Parnell sets $425 million LNG trucking project on its way


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Alaska Gov. Sean Parnell chats at Fountainhead Antique Auto Museum in Fairbanks on May 29 after signing Senate Bill 23 to provide a package of $362.5 million in state financing to begin trucking LNG from the North Slope to Fairbanks.

Courtesy/Office of Gov. Parnell

Gov. Sean Parnell signed a bill May 29 committing the state to finance $362.5 million of a proposed $425 natural gas liquefaction plant on the North Slope as well as facilities in Fairbanks to “re-gasify” and store LNG trucked from the slope and to distribute gas to residential and business customers.

Private parties are expected to finance the rest of the $425 million total, mostly for the LNG project, according to a presentation given by the Alaska Industrial Development and Export Authority, the state’s development corporation, to state legislators in late March.

A feasibility study of the project is expected to be completed in late June or early July, AIDEA spokesman Karsten Rodvik said.

Meanwhile, two gas utilities are vying to build out the distribution system for Fairbanks. One is now serving a small core area of Fairbanks; the other is a newly-formed public utility that does not yet have pipe in the ground.

The project is expected to deliver LNG for a wholesale price of about $10.15 per thousand cubic feet, or mcf, according to AIDEA’s preliminary estimates. That is expected to translate to a delivered retail price of gas in the Fairbanks area for $13.42 to $17 per mcf.

On an energy-equivalent basis that is about half what Fairbanks consumers now pay for fuel oil.

Other customers are expected to include Golden Valley Electric Association, the Interior electric co-op, and Flint Hills Resources, owner of a refinery at North Pole, east of Fairbanks. Both now use fuel oil, which is very costly.

Propane would also be available as a part of the project for use in the Fairbanks area or in rural communities.

The legislation signed by Parnell is Senate Bill 23, passed by the state Legislature in April. It commits AIDEA and another state entity, the Alaska Energy Authority, to finance and develop the LNG project with private partners.

AIDEA would own part of the North Slope LNG project, with a $50 million direct investment with a yet-unidentified private partner.

The state investment would give the state a share of the expected 9 billion cubic feet per year of processing capacity, amounting to about 6.5 billion cubic feet per year.

AIDEA’s share of the plant’s LNG output, amounting to about two-thirds, would be sold to public utilities in the Fairbanks area at cost, with no return charged on the state’s investment.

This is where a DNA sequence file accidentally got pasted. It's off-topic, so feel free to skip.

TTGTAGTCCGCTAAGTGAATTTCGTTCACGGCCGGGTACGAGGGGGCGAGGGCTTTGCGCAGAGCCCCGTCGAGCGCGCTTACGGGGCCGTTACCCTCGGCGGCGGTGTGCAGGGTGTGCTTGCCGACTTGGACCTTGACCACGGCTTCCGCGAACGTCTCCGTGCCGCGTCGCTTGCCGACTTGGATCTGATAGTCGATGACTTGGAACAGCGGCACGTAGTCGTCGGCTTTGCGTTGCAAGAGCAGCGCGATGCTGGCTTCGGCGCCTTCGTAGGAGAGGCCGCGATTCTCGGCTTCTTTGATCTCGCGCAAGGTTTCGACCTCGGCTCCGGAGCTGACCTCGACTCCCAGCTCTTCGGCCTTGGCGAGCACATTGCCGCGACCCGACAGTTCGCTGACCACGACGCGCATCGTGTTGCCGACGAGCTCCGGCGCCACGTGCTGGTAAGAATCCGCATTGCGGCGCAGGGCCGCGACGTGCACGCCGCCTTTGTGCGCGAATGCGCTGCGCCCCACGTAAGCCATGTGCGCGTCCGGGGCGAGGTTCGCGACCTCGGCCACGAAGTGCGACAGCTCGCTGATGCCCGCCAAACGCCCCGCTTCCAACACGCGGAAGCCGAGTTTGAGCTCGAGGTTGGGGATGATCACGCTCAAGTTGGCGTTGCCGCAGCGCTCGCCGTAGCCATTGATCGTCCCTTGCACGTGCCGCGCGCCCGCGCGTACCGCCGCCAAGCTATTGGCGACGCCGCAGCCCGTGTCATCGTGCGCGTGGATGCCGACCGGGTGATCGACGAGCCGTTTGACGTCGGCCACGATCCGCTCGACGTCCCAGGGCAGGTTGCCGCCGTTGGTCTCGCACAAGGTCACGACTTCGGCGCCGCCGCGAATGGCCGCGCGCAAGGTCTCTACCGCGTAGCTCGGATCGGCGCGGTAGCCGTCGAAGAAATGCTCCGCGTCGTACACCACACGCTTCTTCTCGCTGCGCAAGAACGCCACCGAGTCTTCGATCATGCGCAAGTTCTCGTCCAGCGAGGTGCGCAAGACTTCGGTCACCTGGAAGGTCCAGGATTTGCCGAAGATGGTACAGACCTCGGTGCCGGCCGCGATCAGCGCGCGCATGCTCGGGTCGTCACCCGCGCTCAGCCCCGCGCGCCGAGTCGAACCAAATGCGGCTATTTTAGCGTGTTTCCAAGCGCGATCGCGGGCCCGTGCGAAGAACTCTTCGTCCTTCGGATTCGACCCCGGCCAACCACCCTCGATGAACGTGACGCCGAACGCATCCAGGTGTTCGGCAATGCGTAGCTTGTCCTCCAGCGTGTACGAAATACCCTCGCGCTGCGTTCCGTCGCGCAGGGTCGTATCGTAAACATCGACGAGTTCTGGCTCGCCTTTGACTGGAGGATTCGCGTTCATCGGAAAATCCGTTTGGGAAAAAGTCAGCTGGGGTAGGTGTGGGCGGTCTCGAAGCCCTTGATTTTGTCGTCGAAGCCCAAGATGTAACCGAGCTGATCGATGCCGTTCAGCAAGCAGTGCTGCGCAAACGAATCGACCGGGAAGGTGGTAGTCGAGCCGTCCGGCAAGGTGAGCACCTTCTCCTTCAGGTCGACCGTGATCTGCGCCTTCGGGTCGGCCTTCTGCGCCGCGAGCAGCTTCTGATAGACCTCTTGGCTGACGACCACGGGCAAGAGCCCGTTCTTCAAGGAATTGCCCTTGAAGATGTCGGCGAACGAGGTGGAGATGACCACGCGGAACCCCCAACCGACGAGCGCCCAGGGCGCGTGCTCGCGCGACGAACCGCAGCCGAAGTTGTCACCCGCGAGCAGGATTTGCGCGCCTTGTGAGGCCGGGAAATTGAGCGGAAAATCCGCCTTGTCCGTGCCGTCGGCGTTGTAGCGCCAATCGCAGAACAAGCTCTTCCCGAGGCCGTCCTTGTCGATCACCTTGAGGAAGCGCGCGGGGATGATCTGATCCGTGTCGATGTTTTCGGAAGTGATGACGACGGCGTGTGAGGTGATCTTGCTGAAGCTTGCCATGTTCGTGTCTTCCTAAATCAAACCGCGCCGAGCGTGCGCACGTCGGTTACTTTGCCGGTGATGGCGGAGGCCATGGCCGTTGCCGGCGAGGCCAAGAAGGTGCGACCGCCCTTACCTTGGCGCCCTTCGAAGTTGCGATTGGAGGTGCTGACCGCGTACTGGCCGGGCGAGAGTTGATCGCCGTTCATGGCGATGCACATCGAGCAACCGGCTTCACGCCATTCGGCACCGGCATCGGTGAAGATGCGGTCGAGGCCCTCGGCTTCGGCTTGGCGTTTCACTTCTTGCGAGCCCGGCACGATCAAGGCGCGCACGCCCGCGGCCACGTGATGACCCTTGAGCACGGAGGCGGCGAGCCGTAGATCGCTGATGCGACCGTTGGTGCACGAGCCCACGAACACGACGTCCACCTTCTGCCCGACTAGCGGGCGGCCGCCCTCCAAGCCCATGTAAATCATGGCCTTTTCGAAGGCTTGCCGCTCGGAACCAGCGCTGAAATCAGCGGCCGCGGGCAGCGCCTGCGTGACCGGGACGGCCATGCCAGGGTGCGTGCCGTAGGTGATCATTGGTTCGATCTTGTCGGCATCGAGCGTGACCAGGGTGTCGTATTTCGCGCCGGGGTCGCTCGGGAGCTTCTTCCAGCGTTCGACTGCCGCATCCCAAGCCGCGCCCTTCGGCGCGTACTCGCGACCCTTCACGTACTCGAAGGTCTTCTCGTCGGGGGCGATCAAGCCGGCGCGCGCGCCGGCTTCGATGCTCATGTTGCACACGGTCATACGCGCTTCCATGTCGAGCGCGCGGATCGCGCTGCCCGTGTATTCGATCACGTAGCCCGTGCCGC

If AIDEA sells LNG to non-utility customers it can include charge for return on investment, however.

The state authority would also issue up to $150 million in authority revenue bonds to finance the gas distribution system. The gas utility would repay the bonds with fees charged to consumers.

The tentative plan developed by the authority envisions an interest rate of 3 percent to 4.5 percent on the bonds, depending on the tax-exempt component of the bond issue and the rates in the market when the bonds are sold.

Bonds will also carry the state’s “moral obligation” that the state itself would back the bonds if the Fairbanks gas utility did not make payments.

In addition, the plan calls for AIDEA to make $125 million available from the authority’s sustainable energy investment fund for financing for private parties on parts of the LNG plant and the gas distribution system. Senate Bill 123 set the interest rate for this financing at 3 percent.

Finally, the LNG storage tanks built for the project in Fairbanks, which would be constructed or owned by a local utility or private parties, would be eligible for state tax credits up to $30 million.

The project plan contemplates an LNG plant at Prudhoe Bay with LNG tank trucks carrying liquefied fuel down the Dalton Highway to Fairbanks, but a variation of this being studied by AIDEA, the state Department of Natural Resources and private firms would have the LNG plant built farther south along the highway, according to sources familiar with the discussions.

There is a small fuel gas pipeline built parallel to the Trans-Alaska Pipeline System that carries gas for fuel to pump stations north of Atigun Pass. The pipeline is now underused, and an idea being considered is using spare capacity to supply an LNG plant.

The plant could be built either at Galbaith Lake, just north of Atigun Pass, where there is a TAPS pump station reached by the pipeline, or it could be built at Chandalar, south of the pass, where the state has an existing highway maintenance camp.

Using state land adjacent to the camp could simplify permitting, but it would also require a short extension of the gas pipeline, according to the sources familiar with the idea.

 

Tim Bradner can be reached at tim.bradner@alaskajournal.com.

 

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